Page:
Govt hit with US$20bn bill over grabbed properties

Scott Sakupwanya

EX-COMBATANTS from Zapu’s military wing during the armed struggle are demanding US$20 billion as compensation for properties that were confiscated by the government at the height of Gukurahundi.

Some of the land is being parcelled out now and President Emmerson Mnangagwa’s ally Scott Sakupwanya has been named as one of the recent beneficiaries of the properties belonging to Zimbabwe People’s Revolutionary Army (ZPRA).

Zapu and ZPRA have been demanding the release of their properties such as farms and buildings that are listed as Caveats in the title deeds for decades, but without success.

In a High Court application filed in Harare last week, ZPRA ex-combatant coordinating committee member, war veteran Fredrick Mutanda and Ben Ncube, the ZPRA chairperson demanded billions as compensation.

They cited Betterbrands Construction, Chaminuka Estates, Broadhaven Construction and Environmental Management Agency as the respondents respectively.

 “However, on June 26, 2020, the late comrade Air Chief Marshal Shiri retired, Minister of Lands, Agriculture, Water and Rural Resettlement, transferred the eight (8) properties that comprised Nijo to Zanu PF,” the court papers add.

“For 40 years, certain ZPRA properties were transferred to individuals or private developers infringing section 71(3)(c)(ii) of the Constitution…

“Thus, Nijo Produce (Private) Limited was transferred to Chaminuka Estate (Private) Limited without any compensation to the 23 950 ZPRA liberation war ex combatants, who either joined the security sector or were disarmed, demobilised, and did not take part in any armed confrontation.

“Government and white farmers agreed to a financial compensation of US$3,5 billion on properties seized during the fast track resettlement programme 20 years ago.

“Yet, for 40 years the 23 950 ZPRA liberation war ex combatants are still waiting for their properties. Therefore, a financial compensation for the seized and redeveloped properties of US$20 billion is fair and adequate.”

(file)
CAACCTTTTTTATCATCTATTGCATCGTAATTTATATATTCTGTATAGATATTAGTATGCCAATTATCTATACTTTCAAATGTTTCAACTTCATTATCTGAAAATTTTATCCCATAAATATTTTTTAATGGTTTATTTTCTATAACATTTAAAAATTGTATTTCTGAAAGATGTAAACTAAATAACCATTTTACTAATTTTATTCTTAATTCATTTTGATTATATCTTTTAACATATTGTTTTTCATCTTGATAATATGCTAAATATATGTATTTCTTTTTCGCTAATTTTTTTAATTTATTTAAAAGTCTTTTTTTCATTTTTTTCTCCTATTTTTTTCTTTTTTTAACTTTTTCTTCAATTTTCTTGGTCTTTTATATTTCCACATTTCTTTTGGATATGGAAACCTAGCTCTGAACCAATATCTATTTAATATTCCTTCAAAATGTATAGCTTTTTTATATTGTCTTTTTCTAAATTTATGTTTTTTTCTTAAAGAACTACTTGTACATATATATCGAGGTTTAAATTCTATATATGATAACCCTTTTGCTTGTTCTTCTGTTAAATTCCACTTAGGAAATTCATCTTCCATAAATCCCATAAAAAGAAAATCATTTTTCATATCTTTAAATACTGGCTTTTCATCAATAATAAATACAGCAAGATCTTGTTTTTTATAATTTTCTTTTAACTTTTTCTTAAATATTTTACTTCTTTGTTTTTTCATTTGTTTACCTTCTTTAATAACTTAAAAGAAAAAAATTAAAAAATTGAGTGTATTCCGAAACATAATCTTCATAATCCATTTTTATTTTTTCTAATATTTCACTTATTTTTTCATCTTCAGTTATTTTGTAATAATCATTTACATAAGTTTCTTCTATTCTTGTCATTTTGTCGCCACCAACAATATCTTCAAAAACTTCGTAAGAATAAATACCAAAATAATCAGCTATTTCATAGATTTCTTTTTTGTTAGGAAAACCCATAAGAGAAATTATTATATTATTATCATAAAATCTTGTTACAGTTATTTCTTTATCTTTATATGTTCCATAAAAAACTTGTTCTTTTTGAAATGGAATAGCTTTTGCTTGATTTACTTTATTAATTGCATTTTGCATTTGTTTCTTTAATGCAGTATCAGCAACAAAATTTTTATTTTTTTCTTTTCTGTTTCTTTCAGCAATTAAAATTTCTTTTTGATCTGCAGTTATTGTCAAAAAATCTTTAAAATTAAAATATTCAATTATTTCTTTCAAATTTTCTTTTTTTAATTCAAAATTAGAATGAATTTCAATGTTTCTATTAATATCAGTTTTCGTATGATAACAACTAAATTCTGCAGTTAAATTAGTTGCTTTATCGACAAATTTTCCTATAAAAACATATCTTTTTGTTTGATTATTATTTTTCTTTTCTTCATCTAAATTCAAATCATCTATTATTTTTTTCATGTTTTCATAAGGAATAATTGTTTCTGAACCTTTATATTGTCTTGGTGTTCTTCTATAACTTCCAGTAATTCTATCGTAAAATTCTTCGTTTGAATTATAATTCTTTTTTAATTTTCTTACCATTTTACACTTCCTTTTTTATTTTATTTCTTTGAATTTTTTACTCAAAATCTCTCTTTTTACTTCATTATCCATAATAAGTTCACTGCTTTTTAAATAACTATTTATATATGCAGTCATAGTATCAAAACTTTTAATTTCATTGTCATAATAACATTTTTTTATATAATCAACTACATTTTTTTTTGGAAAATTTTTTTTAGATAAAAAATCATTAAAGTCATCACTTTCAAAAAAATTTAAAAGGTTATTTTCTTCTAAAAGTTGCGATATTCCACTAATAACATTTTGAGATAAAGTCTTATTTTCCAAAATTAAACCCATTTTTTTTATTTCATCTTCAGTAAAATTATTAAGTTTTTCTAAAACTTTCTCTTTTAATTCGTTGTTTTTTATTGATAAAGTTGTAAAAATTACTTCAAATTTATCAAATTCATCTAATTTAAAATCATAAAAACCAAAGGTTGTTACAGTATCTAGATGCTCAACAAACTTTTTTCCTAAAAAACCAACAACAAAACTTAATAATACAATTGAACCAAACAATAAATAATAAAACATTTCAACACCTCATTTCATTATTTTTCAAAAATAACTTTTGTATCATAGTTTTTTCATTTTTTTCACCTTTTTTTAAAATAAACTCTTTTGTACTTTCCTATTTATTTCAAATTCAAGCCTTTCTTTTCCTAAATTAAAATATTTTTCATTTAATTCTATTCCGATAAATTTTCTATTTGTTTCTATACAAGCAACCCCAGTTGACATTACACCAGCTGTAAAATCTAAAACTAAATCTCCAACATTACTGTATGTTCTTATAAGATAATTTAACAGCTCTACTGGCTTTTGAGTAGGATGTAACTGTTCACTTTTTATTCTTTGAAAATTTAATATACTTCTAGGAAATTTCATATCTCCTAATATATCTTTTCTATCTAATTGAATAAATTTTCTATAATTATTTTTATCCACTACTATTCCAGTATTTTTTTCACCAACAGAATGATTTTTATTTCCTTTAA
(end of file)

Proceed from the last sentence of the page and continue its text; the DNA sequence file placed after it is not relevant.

Mnangagwa met ZPRA ex-combatants in 2018 and 2019 where he promised to facilitate the release of the seized properties, but he has reneged on his promise.

“The amount (US$20 billion) was adopted using the most limited, conservative method and it would be possible to increase the amount on the assumption of assets, livestock, the extent of development and production at the time in February 1982, the court papers add.

“Priority is to support survivors and dependants of ZPRA liberation war special forces who contributed all their money but had not completed their education and were forced into civilian life.”

The ex-combatants revealed that Sakupwanya was one of the beneficiaries of the properties.

“Therefore, Nijo, a former thriving enterprise, which has been destroyed, must be returned to its rightful owners, the 23 950 ZPRA liberation war ex combatants, and not bestowed to the ruling party member, one Scot Sakupwanya.”

Sakupwanya, the founder of Better Brands cited in the case, has been accused of abusing gold licences, buying gold and delivering less than 50% to Fidelity Printers and Refiners, smuggling the rest to other countries, costing the country billions of United States dollars in potential revenue annually.

He was named in a July report titled Zimbabwe’s Disappearing Gold: The Case of Mazowe and Penhalonga produced by the Centre for Natural Resource Governance as a gold smuggling kingpin.

Justice minister Ziyambi Ziyambi once claimed the government would not return the properties because PF Zapu joined Zanu to form Zanu PF under the Unity Accord. 

According to a Zapu inventory, seized party properties include farms and hotels, among them Castle Arms in Bulawayo, Green Haven — a huge entertainment facility along Victoria Falls Road — and several residential properties.

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